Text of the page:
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Home > Publications > International Concrete Abstracts Portal
The International Concrete Abstracts Portal is an ACI led collaboration with leading technical organizations from within the international concrete industry and offers the most comprehensive collection of published concrete abstracts.
Title: Performance of Plain and Blended Cements in High Chloride Environments
Author(s): O. S. B. Al-Amoudi, Rasheeduzzafar, M. Maslehuddin, and S. N. Abduljauwad
Publication: Special Publication
Appears on pages(s): 539-556
Keywords: blended cements; bridge decks; cements; chloride ions; chlorides; corrosion; deicers; deterioration; performance; reinforcing steels; salts; strength; General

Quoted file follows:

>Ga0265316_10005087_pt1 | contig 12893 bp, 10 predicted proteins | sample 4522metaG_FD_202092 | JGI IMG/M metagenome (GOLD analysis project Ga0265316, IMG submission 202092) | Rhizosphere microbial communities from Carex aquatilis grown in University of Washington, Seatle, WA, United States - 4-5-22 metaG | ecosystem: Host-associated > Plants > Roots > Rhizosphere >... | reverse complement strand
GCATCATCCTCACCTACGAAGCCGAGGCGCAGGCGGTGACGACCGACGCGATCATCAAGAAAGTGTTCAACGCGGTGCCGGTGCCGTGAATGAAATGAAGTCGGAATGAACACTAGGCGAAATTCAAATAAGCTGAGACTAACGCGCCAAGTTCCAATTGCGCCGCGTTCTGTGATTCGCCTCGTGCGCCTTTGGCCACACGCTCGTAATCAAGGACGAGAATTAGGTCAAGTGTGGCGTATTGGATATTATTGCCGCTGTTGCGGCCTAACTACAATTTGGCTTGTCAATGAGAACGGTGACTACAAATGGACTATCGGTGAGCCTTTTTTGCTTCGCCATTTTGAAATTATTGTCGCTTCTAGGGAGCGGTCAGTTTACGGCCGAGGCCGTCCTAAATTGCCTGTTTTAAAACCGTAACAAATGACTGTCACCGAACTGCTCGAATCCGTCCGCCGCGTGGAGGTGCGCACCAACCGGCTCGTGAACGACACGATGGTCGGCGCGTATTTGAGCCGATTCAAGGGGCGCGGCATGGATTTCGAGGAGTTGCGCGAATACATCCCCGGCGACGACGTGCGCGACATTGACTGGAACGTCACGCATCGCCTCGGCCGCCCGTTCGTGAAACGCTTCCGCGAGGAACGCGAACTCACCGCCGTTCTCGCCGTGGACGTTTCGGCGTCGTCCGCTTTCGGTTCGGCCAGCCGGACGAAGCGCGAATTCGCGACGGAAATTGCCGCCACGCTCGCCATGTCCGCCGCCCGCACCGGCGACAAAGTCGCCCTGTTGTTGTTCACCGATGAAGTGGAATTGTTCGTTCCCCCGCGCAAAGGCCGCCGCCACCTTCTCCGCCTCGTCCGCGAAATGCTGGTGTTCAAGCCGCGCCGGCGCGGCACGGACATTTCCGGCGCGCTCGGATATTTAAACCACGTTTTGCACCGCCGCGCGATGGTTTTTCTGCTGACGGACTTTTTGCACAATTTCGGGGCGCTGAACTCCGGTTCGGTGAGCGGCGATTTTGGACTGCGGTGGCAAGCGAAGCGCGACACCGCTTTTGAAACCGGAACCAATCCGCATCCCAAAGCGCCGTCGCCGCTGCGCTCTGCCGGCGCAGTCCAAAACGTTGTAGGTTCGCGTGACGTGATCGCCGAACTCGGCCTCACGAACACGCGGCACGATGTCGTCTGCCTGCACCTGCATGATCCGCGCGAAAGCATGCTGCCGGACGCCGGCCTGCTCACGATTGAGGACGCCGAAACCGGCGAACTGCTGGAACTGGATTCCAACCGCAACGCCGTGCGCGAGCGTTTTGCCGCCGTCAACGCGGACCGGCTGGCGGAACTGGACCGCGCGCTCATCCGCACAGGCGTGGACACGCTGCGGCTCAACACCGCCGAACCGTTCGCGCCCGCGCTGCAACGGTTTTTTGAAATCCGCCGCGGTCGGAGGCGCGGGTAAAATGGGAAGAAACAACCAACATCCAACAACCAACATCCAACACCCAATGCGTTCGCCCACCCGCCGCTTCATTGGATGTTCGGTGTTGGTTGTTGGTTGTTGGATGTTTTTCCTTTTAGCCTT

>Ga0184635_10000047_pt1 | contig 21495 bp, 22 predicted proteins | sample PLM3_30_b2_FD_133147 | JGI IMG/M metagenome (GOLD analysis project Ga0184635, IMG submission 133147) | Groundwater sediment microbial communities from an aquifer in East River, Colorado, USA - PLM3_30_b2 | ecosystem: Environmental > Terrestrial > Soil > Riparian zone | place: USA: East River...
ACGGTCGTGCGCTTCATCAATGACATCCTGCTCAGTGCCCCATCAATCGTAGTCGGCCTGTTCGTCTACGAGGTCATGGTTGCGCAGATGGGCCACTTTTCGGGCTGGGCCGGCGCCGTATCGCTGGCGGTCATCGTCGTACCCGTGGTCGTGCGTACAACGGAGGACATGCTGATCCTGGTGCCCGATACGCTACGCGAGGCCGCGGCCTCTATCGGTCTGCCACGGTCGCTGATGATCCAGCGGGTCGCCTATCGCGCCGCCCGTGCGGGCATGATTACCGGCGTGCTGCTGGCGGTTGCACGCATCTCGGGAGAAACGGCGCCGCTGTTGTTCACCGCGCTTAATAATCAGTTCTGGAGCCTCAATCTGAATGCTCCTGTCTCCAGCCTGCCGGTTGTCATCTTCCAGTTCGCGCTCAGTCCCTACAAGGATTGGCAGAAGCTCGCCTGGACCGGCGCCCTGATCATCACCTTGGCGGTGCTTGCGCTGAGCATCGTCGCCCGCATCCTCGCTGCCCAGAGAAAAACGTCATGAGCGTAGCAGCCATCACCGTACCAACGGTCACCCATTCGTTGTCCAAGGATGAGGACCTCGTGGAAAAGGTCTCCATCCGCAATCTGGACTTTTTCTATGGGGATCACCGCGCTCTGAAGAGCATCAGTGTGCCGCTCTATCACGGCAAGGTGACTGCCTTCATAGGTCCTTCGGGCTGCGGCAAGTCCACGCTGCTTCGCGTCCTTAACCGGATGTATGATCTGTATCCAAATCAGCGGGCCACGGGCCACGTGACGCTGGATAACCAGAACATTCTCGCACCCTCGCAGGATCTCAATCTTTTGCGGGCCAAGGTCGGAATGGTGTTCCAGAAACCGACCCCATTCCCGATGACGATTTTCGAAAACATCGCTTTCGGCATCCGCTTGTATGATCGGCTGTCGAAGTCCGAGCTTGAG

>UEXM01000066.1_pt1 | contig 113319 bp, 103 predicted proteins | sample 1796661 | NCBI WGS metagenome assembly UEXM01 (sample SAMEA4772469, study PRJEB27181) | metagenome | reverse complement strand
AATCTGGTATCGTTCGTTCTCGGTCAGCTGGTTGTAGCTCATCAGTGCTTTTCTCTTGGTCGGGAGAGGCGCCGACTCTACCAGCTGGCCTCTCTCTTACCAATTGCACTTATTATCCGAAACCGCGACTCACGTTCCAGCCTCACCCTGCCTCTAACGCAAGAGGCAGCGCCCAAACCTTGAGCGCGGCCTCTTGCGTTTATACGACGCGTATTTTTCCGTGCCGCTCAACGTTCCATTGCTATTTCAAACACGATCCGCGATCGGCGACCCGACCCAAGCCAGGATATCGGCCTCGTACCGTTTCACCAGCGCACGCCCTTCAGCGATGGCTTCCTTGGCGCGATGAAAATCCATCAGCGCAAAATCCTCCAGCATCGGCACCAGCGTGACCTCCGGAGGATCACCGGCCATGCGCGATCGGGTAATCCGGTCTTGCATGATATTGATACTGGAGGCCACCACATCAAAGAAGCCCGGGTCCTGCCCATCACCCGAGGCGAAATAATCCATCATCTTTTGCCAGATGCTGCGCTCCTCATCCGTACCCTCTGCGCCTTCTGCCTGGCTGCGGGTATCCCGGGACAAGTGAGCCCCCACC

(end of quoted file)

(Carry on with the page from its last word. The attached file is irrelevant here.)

Abstract:Reduction in the useful service life of bridge decks in the USA and Europe and reinforced concrete structures in tropical countries due to reinforcement corrosion has been of major concern to the engineering community throughout the world. In both situations, the presence of chloride ions in sufficient quantities is the primary cause of the initiation of reinforcement corrosion. Chlorides are contributed by deicer salts in the bridge structures, while soils and groundwater charged with high concentrations of salts in tropical countries contribute significant quantities of chloride ions. In the latter regions, the low precipitation and high evaporation rates result in high salinities in the soil and groundwater. In this investigation, cement paste, mortar, and reinforced concrete specimens made with two plain cements and three blended cements were placed in a 15.7 CL - (26 percent NaCl) solution. The performance of the plain and blended cements in resisting reinforcement corrosion was evaluated by monitoring the corrosion activity at regular intervals. The effect of high concentrations of chloride salts on the physical properties was monitored by measuring compressive strength reduction. Results indicate retrogression of strength in blended cement mortar specimens placed in the chloride solutions compared to those cured in potable water. This behavior was more pronounced in the silica fume cement. However, the resistance to reinforcement corrosion of the blended cements, particularly silica fume cement, was better than the plain cements.
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